The Law Society of Ontario recently announced that the Board of Directors approved a new Competency Framework to enhance the career-long competence of lawyers and paralegals. In June 2021, the Law Society’s Competence Task Force issued a consultation report titled “Renewing the Law Society’s Continuing Competence Framework” and invited lawyers, paralegals, legal organizations and members of the public to share their ideas on how to support lawyer competence. Based on the feedback received, the Task Force issued a follow-up report.
The new framework adopts recommendations from the follow-up report which, among other things, includes eliminating the Certified Specialist program for all specialties with the exception of Indigenous Legal Issues. The program is set to expire as of January 1, 2023. Lawyers currently recognized as Certified Specialists may continue to use the “C.S.” designation until December 31, 2022.
Reasons for Dissolving the Certified Specialist Program
By its own admission, the Task Force did not receive many submissions regarding the Certified Specialist program. Of the submissions it did receive, slightly more than half were in favour of maintaining or modifying the program, while slightly less than half felt the program was not a true measure of excellence and were in favour of eliminating it entirely. Interestingly, the majority of respondents in favour of eliminating the program had not participated in the program themselves.
Members of the Competence Task Force felt that the Certified Specialist program was not an effective ongoing competence regime. The Task Force cited several reasons for their recommendation:
- the program does not assure or improve competence;
- there is no mechanism to ensure ongoing elevated expertise; and
- resources expended on the program could be better utilized elsewhere;
- a lack of interest in the program.
“Grandparenting” Scheme for Certified Specialists Opposed by Law Society Benchers
The Competence Task Force had initially recommended a scheme essentially “grandparenting” in the already-designated Certified Specialists, but this was met with harsh criticism and ultimately abandoned. The proposed scheme would have allowed those with a “C.S.” designation to retain and use it until they stop practicing or give up their license with the Law Society of Ontario.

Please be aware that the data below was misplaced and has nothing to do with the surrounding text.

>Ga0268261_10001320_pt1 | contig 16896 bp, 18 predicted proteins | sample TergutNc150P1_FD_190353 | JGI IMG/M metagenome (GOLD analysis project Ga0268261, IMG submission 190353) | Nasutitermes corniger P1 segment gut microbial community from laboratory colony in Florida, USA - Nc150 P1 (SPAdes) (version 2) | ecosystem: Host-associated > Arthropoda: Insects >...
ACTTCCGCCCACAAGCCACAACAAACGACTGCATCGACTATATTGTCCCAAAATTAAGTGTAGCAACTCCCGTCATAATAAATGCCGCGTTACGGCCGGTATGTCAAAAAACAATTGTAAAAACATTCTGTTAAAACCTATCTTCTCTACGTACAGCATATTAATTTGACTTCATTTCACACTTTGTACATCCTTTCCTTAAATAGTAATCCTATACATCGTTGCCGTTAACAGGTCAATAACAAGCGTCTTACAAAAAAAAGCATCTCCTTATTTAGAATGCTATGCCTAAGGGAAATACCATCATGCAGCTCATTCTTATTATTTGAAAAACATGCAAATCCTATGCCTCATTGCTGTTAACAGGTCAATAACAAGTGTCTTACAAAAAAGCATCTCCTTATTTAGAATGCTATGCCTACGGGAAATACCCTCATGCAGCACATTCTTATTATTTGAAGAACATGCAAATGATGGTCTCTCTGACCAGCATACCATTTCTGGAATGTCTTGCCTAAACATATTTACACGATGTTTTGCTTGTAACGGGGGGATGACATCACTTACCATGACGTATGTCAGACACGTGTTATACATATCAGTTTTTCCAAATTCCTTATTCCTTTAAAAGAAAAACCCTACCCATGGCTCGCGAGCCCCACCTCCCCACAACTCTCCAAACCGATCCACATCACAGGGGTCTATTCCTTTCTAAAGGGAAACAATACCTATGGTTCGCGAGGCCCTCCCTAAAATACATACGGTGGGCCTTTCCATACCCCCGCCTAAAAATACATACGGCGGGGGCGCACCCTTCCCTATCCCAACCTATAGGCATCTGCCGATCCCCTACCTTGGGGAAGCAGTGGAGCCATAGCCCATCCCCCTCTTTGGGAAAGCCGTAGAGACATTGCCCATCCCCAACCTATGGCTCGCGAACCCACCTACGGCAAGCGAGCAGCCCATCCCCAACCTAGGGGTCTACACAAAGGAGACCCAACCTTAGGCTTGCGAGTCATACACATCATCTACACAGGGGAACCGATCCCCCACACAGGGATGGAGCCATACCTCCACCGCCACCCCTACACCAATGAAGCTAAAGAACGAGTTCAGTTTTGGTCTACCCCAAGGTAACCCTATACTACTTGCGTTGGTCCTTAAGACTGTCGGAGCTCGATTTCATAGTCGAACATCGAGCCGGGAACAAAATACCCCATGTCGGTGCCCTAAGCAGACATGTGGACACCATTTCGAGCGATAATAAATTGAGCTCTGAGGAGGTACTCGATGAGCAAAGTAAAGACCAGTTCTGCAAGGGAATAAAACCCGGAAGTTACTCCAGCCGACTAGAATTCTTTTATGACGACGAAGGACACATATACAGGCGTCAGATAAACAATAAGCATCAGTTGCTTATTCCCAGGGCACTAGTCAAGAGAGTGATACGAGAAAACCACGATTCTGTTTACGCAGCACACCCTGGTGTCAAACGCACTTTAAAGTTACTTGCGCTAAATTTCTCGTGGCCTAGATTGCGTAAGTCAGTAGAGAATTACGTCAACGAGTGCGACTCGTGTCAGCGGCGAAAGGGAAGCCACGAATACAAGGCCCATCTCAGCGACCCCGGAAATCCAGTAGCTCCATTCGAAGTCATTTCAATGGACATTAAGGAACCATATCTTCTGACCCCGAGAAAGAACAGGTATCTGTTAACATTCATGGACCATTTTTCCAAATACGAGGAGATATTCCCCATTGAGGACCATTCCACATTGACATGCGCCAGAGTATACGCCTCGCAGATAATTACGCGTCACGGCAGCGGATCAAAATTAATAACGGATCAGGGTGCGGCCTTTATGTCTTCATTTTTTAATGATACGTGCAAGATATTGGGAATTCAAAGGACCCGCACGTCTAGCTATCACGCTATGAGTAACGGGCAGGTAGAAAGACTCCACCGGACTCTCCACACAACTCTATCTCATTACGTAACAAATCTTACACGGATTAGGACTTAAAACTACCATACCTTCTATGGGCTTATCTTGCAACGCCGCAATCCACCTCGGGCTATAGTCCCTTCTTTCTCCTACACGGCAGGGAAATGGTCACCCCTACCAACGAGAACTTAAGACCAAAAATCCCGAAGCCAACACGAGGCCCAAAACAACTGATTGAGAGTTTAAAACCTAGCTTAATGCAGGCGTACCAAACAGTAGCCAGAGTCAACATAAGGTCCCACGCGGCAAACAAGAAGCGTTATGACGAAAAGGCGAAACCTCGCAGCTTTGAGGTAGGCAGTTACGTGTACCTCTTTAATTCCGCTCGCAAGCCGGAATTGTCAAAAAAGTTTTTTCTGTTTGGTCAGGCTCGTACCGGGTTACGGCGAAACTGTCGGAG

This was not ultimately adopted, and an outright dissolution was favoured instead. Many are critical of the decision. In fact, a petition has been started to re-instate the designation or, at the very least, allow members to retain it. After all, lawyers who are Certified Specialists have rightfully earned the designation.
How the Indigenous Legal Issues Specialization is Distinguishable from the Others
The Indigenous Legal Issues Specialization was developed in consultation with Indigenous and legal communities in 2016. It contains three sub-specializations in Corporate and Commercial, Rights and Governance, and Litigation and Advocacy.
Those who apply for this specialization must submit a statement confirming their knowledge of Indigenous cultures, perspectives, and contexts. A reference from at least one member of an Indigenous community is required.
Given the hurdles to obtaining this specialization, in addition to its unique role in contributing to intercultural understanding, the Competence Task Force recommended that it be maintained in its current form.
The Certified Specialist designation offers a Strong Value Proposition for Lawyers
In 2020, roughly 2% of practicing lawyers had been designated as Certified Specialists. For several years there has been limited interest in the program, despite several program modifications specifically designed to increase enrollment.
Currently, there are 17 main specialty areas recognized by the Law Society:
- Bankruptcy and Insolvency Law
- Citizenship and Immigration Law
- Civil Litigation
- Construction Law
- Corporate and Commercial Law
- Criminal Law
- Environmental Law
- Estates and Trusts Law
- Family Law
- Health Law
- Indigenous Legal Issues
- Intellectual Property Law
- Labour Law
- Municipal Law
- Real Estate Law
- Taxation Law
- Workplace Safety and Insurance Law
While the low numbers may have been a contributing factor in the program’s elimination, from a marketing standpoint, the specialist designation serves as a strong value proposition that creates clear differentiation between certified lawyers and their non-certified competitors. Marketing yourself as a specialist who has been certified by the Law Society of Ontario as an expert in a certain field is a very compelling and effective unique value proposition. From a marketing perspective, the fact that only 2% of all lawyers in the province are certified, enhances the already high value of the designation even further.